Research skills: What is good science?
Full course description
Students in the first year of the European Studies curriculum have encountered numerous studies of the integration of Europe, European identity, and the history and formation of the European Union. For the researchers who compose these studies, this type of work is usually considered to be "scientific." But what does it mean to describe research as scientific? Are the social sciences "science" in the same way that the natural sciences are? Can researchers subject the social world to the same methods and expectations that are used to know the natural world?
This research training provides students with ideas and concepts that will help them reflect on these questions. We begin by studying the work of the philosophers Thomas Kuhn and Karl Popper who studied the nature of scientific knowledge: what it is, how it develops and progresses, and how it is verified. From there we move to questions concerning the nature of social scientific knowledge and the divide between the social and the natural sciences. We conclude by reviewing and comparing the paradigms, methods, and conceptual frameworks that characterize the discipline of European Studies.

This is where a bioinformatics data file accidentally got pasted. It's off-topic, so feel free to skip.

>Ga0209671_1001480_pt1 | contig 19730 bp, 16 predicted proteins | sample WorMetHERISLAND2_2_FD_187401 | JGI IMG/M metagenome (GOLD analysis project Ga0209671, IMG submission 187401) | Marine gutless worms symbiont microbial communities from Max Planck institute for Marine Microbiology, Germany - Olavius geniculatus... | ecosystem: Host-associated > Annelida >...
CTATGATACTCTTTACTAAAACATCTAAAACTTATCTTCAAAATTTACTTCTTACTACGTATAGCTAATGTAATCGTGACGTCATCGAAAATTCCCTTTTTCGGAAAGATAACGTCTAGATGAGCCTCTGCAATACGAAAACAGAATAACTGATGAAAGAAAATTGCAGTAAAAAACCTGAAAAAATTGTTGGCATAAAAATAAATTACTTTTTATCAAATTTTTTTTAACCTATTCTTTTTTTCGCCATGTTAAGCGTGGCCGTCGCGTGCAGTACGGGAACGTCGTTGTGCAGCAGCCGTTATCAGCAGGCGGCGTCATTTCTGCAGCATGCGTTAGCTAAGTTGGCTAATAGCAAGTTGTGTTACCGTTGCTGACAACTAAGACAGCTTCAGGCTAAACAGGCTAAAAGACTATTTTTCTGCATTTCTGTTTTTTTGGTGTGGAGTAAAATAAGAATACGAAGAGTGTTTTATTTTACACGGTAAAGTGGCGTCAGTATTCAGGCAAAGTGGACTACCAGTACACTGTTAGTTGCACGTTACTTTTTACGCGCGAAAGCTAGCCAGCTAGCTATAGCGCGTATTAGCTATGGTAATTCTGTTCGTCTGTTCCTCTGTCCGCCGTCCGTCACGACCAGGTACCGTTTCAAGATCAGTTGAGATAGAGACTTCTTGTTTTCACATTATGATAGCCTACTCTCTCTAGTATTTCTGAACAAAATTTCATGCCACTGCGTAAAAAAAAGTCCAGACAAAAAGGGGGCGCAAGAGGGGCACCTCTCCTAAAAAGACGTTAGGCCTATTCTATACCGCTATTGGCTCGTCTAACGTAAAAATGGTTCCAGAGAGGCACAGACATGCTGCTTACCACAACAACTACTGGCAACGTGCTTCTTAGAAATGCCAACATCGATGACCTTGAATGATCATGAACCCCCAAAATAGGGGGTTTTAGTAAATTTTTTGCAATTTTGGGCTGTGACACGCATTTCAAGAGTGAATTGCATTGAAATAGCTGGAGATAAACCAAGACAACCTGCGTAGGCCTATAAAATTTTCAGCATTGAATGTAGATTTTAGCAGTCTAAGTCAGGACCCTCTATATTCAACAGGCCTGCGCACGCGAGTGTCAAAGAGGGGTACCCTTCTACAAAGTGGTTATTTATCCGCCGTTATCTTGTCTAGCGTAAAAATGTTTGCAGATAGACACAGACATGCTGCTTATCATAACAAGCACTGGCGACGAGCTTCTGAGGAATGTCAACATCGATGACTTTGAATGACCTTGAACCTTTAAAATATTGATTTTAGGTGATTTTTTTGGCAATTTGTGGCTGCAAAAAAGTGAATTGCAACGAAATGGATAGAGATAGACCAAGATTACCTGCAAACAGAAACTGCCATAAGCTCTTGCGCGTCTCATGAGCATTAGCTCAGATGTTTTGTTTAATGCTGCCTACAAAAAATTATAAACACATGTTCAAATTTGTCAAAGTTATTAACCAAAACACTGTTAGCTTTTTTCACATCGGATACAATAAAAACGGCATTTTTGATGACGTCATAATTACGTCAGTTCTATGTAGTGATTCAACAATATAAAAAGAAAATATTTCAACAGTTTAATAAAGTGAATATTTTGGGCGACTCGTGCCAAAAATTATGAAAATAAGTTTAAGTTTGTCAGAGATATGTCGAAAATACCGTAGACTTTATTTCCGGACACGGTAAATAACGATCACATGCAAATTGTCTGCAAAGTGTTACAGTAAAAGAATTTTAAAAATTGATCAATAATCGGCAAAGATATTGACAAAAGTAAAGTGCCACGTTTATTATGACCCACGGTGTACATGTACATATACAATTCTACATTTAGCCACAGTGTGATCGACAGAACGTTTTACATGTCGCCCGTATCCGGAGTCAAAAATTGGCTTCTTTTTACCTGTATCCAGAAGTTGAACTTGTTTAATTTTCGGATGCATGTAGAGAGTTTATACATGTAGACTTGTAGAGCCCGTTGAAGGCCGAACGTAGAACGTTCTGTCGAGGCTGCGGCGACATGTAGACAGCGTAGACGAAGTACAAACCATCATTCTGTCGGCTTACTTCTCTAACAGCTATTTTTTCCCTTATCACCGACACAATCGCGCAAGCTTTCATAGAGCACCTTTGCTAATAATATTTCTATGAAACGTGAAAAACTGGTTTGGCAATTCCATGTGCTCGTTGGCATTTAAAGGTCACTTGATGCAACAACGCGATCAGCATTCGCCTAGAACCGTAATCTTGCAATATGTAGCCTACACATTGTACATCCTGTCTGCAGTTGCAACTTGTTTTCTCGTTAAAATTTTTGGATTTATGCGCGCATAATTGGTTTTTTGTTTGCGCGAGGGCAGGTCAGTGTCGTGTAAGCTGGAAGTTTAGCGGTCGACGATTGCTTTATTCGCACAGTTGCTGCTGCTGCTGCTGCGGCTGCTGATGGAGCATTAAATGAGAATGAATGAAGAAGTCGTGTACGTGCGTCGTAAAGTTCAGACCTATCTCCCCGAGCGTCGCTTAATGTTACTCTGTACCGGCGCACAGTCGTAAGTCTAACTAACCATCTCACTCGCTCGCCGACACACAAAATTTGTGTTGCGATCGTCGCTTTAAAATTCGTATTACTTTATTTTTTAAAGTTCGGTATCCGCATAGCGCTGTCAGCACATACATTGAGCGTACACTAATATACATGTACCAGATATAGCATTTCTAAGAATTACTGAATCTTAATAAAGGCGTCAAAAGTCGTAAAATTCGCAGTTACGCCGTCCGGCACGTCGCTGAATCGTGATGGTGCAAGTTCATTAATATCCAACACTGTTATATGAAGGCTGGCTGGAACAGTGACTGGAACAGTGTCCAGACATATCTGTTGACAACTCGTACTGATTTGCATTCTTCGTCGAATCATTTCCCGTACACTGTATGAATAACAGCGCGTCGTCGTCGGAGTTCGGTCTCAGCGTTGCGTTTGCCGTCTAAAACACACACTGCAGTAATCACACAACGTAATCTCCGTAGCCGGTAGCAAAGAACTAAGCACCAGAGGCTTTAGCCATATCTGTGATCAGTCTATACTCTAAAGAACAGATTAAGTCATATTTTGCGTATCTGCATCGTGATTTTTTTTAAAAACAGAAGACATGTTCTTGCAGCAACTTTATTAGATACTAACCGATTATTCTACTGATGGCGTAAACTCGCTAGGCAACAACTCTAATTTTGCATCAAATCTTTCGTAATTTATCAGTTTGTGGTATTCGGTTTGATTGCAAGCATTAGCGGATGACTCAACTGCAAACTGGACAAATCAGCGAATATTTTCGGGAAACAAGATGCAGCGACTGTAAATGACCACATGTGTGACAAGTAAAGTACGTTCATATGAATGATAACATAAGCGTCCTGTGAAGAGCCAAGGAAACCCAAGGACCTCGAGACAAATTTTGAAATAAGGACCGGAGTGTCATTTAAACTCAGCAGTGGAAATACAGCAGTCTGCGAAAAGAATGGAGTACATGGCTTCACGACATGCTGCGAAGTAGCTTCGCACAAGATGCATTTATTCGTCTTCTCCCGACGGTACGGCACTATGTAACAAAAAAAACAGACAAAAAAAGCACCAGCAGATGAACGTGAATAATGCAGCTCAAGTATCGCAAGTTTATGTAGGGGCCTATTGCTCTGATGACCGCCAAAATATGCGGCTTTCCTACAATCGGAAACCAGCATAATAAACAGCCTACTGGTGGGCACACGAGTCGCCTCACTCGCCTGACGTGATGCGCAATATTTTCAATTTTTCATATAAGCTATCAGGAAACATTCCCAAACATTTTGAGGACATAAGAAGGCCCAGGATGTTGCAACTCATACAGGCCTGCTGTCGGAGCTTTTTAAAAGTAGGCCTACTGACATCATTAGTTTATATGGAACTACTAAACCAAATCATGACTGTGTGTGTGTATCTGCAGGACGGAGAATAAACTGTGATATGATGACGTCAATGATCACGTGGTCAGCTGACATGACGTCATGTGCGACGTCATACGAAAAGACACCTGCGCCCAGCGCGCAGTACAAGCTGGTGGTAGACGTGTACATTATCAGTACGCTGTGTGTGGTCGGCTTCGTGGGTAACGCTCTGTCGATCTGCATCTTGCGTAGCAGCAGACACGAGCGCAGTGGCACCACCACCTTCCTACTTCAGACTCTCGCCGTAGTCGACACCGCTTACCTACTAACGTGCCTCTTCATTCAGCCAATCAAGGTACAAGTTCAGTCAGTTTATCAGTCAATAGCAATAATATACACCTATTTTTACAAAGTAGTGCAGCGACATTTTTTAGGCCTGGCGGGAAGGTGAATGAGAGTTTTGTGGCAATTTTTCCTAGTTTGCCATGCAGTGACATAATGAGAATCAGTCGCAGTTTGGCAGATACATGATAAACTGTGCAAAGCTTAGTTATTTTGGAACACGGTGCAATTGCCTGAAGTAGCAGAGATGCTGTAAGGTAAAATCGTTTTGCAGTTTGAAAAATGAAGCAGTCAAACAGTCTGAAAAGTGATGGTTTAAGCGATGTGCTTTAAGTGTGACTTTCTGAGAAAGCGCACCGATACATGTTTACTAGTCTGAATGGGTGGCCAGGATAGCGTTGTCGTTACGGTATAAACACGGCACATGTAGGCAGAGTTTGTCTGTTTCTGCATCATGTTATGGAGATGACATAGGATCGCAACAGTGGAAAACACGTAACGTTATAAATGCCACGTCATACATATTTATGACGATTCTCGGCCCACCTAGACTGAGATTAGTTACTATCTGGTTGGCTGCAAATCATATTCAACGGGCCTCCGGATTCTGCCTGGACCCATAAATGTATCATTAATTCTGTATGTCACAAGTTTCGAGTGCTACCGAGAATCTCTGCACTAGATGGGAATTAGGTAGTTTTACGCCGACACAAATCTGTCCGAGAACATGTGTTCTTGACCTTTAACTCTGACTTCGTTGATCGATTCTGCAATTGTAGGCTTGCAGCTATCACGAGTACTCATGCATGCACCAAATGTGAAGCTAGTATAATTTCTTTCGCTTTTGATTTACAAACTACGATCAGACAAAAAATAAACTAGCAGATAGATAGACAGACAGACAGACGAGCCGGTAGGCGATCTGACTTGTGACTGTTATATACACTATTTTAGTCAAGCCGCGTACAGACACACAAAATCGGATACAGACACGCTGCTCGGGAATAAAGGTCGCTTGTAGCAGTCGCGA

This course will enable students to think seriously about how the development and verification of knowledge can be studied across different disciplines while also giving students important concepts and perspectives that can help understand the philosophical dimensions of European Studies.
Skills element: • Mastering demanding philosophical texts; • Writing analytic answers; • Carrying out differentiated academic debates. Content element: • Learning about some fundamental philosophical and methodological approaches to science/social science; • Appreciating the complexity and elusiveness of concepts like “objectivity”, “fact” and “observation”.
To be announced. Please see course manual.